How Creating Zentangles Can Promote Mindfulness & Mental Wellness | With Examples

Posted by Design Team on

Hey friends, it’s Sarah from @essjay_florals and today I wanted to share something a little different with you all. First, I wanted to touch on my own mental health, I am someone that struggles greatly with anxiety. Personally, I go to therapy and take medication to help with it, but another thing that has helped my mental health greatly has been art! In particular I noticed when I’m creating a piece that involves repetitive motions it really helps me to get lost in the drawing and get out of my head. So I decided to look into Zentangles, and I decided to do what I always do and research what a Zentangle actually is and share some ideas for you guys to “Zen” out while creating.

So first up a brief overview of what a Zentangle is. The idea behind Zentangles is that they are a combination of meditation and art that is the perfect drawing style for anyone of any skill level. For simplicity you draw the patterns on 9cm x 9cm “tiles” to keep it easy and reduce the complexity. It’s all about simple shapes and the repetition of drawing them over and over, focusing on just that, creating and the process of creating it, not with a final goal but simply drawing for the process.

So of course, I gave it a shot and totally found it calming and helpful to get out of my head, it also helped me with my fear of creating something that isn’t perfect.

image of zentangle pattern 

Firstly in the above image you can see I compiled the example ideas to make one Zentangle with a mix of doodles. I had so much fun creating this and can see myself creating more of these in the future, they are definitely calming to create and it is fun to create something simply for the process of creating.

 So without further ado, let’s get into some ideas for creating some Zentangles. First up to create this page of ideas and the page with the full Zentangle illustration, I used:

  • Archer & Olive B5 Notepad
  • Pencil & Eraser (to draw guides, but not actually necessary)
  • Sakura of America Pigma Micron in size 05 (any pen will do though)
  • Archer & Olive x Pypah Collab Sketchbook

Remember you can use my affiliate code SARAH10 to get a discount on your Acrylographs, Notebooks or any other Archer and Olive products (excluding bundles).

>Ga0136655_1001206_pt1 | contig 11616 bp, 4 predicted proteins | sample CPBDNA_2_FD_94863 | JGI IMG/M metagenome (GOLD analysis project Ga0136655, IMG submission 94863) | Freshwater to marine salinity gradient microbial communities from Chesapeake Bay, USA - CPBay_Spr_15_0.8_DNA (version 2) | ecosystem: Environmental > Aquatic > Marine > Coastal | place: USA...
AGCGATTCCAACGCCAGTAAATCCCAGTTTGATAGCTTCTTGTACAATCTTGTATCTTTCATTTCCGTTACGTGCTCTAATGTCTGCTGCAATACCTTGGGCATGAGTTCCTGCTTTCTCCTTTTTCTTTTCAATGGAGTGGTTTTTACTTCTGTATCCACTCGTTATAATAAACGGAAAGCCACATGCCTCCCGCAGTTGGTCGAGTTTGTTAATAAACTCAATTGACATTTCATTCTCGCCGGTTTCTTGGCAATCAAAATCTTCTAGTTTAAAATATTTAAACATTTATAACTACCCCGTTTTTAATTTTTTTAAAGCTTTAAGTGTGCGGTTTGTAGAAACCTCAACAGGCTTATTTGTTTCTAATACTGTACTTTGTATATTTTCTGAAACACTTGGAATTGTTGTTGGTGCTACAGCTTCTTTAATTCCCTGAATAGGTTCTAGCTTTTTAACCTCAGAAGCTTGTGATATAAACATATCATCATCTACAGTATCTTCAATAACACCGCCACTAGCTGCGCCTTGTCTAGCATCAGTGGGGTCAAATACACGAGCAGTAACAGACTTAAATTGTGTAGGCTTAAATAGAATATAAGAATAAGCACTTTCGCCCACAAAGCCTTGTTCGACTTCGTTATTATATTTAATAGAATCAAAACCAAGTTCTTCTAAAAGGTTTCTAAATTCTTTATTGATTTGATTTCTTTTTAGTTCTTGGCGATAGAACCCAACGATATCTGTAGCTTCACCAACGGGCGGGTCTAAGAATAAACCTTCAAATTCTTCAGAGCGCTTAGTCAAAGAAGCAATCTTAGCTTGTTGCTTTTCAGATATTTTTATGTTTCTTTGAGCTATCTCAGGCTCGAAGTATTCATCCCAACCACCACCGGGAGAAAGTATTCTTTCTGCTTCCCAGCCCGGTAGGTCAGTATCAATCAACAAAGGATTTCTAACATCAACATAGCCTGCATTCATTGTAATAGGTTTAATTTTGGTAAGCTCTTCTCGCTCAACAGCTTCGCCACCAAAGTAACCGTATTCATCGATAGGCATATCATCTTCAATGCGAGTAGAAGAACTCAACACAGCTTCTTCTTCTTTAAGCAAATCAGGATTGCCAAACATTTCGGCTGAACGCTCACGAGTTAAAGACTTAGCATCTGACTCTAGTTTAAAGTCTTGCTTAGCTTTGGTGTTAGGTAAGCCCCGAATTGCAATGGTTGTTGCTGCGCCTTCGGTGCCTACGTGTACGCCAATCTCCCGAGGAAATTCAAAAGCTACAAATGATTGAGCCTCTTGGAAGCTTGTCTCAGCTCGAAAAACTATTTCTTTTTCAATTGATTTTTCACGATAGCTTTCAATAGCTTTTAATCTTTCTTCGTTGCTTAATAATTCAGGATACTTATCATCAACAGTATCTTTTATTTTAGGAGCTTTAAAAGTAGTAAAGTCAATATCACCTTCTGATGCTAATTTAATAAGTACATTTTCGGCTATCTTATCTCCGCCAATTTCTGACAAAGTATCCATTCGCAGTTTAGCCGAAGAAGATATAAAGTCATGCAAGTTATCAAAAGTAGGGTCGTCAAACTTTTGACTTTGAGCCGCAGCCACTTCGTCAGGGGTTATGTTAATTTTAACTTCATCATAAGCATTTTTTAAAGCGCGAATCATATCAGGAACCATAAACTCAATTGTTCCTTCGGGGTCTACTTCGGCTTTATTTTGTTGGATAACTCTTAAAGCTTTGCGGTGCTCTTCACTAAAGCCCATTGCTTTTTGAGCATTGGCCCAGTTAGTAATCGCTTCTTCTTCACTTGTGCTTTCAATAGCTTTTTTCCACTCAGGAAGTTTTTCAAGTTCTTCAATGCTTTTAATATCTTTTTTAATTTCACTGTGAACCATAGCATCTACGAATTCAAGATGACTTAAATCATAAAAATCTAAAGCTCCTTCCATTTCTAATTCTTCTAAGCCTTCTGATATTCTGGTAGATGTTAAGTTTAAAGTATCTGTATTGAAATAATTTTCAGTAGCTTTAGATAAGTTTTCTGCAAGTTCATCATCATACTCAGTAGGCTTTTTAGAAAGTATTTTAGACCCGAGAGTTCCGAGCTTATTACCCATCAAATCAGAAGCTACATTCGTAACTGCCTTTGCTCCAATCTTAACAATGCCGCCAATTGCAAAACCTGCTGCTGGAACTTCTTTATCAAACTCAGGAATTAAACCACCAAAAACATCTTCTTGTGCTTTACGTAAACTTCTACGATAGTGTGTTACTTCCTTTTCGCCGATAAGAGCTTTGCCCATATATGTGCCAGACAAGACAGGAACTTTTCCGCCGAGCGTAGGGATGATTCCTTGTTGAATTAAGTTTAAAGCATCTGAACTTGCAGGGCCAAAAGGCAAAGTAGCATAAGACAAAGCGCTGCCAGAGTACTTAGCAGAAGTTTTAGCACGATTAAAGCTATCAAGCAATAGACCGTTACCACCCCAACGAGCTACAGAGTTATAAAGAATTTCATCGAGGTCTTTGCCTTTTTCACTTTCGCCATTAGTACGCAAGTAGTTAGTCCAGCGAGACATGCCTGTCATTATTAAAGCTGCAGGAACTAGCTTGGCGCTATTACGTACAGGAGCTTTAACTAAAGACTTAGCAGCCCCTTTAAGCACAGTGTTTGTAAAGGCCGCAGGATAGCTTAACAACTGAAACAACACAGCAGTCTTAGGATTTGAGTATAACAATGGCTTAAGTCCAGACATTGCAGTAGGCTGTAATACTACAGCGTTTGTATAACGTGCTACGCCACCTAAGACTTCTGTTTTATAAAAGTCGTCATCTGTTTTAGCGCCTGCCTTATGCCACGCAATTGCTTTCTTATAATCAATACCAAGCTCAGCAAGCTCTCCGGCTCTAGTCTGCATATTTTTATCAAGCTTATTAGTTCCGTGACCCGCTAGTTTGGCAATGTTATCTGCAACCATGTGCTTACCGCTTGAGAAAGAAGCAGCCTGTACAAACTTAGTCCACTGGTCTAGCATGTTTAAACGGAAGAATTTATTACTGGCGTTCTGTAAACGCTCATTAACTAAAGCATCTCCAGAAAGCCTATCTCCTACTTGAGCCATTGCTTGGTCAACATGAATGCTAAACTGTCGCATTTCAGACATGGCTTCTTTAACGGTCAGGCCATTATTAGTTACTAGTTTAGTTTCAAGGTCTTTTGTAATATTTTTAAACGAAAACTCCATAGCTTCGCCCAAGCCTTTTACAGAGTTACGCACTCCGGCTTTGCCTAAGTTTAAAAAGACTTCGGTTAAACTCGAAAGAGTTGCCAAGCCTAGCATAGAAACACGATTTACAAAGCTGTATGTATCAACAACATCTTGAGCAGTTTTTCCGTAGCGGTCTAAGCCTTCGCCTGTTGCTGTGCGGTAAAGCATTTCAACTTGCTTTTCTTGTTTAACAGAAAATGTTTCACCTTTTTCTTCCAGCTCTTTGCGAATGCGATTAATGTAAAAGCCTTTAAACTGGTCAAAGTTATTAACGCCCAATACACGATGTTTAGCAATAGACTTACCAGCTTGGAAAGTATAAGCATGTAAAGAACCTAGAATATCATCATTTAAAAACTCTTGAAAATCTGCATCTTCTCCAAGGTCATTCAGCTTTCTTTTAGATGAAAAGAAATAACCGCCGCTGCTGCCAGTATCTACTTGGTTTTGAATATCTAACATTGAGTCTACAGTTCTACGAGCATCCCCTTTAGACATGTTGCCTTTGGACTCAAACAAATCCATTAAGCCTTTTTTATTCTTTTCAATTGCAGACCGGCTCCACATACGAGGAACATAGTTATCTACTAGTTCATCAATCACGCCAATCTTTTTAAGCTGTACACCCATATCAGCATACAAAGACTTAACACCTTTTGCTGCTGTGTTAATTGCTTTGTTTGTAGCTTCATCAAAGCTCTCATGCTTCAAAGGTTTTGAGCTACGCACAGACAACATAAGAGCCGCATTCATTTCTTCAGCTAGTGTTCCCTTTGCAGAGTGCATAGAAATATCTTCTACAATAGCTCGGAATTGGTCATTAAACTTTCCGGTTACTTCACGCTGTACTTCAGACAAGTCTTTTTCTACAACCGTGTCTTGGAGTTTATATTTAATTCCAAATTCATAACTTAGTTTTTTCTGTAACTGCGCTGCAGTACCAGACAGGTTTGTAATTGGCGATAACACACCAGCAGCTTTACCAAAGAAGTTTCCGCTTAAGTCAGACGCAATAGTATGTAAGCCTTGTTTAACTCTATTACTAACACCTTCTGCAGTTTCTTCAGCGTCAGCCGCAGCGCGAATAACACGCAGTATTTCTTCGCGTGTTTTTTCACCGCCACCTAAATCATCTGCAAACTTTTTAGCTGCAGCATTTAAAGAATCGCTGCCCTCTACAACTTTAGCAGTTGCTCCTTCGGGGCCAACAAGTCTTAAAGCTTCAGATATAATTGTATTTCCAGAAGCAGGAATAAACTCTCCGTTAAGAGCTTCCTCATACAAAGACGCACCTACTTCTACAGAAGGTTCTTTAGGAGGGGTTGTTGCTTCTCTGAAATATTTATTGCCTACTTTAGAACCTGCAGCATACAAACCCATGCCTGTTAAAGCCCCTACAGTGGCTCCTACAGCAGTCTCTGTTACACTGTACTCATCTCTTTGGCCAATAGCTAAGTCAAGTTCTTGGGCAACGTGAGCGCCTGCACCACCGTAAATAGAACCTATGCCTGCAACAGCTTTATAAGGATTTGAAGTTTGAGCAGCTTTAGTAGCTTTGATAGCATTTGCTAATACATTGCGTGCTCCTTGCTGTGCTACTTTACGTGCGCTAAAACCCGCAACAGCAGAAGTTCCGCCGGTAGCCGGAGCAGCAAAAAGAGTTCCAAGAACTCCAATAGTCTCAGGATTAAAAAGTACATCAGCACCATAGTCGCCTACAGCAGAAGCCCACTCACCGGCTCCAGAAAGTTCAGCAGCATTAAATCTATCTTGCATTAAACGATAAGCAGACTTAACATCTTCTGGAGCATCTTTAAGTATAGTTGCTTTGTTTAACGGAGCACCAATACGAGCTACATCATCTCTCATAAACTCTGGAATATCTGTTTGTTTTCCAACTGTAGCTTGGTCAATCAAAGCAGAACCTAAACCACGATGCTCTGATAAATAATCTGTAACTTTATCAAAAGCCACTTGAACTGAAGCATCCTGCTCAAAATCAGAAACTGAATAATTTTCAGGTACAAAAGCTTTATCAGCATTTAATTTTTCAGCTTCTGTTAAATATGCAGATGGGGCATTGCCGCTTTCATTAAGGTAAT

close up of zentangles 

As you can see, I have created some simple tiles and some more complex ones. I decided to add the time it took me to complete each one to help you with choosing a pattern or a variation of a tile to get started.

close up of zentangles 2

I figured adding this information could be helpful if you only have a few minutes and would like to create a pattern that you’d be able to create a decent chunk of or if you’d like to take your time on a more complex pattern.

Tips:

  • I’ve created quite a few botanical inspired designs, because that’s what I enjoy drawing. If there is something in particular you like to draw, why not try a simplified version for your pattern.
  • Keep it simple, use dots, straight lines and curves to create something fun.
  • It’s all about the process, don’t get hung up on the way it’s coming together and if it doesn’t look perfect, just keep going through the motions.
  • Feel free to mix aspects of each of these ideas together to come up with your own unique Zentangle that works for you.
  • Whilst some of my ideas may not be strictly Zentangles in the traditional sense I am a believer of better done than perfect, if you want to try, but aren’t sure if its right, I think the intention is definitely most important here.

To see a quick video of me creating the tiles, check out this video:

 

If you want a template with a few shape suggestions for your tiles, download the free printable to help with Getting Zen with Zentangles.

free zentangle printable

I hope you have enjoyed these Zentangle ideas and I hope you’ll give some a shot. Don’t forget to tag myself at @essjay_florals & @archerandolive if you’d like to share.



4 comments

  • I am a Certified Zentangle Teacher. I am pleased to see you have discovered Tangling and it’s benefits. All the best!

    Jeane on

  • Thank you for sharing.
    As a one time Zentangler, I had huge fun using botanical motifs . . . and wondered why I haven’t seen them before.
    A brilliant idea.
    Jenn

    Jenn on

  • Tangling is definitely one of the things I want in this year’s bujo. Just haven’t had the time. I need to add a daily. The times underneath the designs are a great idea! Thanks for a great article!

    Crystal on

  • Great post/idea Sarah. As a fellow anxiety sufferer, I’m definitely going to try my hand at Zentangles! I love to craft and draw, but my fear of a project not coming out as I had envisioned and not being “prefect” stops me from even starting a project. Hopefully Zentangles will help me achieve Zen!!

    Kris Timmermeyer-Rice on

Leave a comment

Please note, comments must be approved before they are published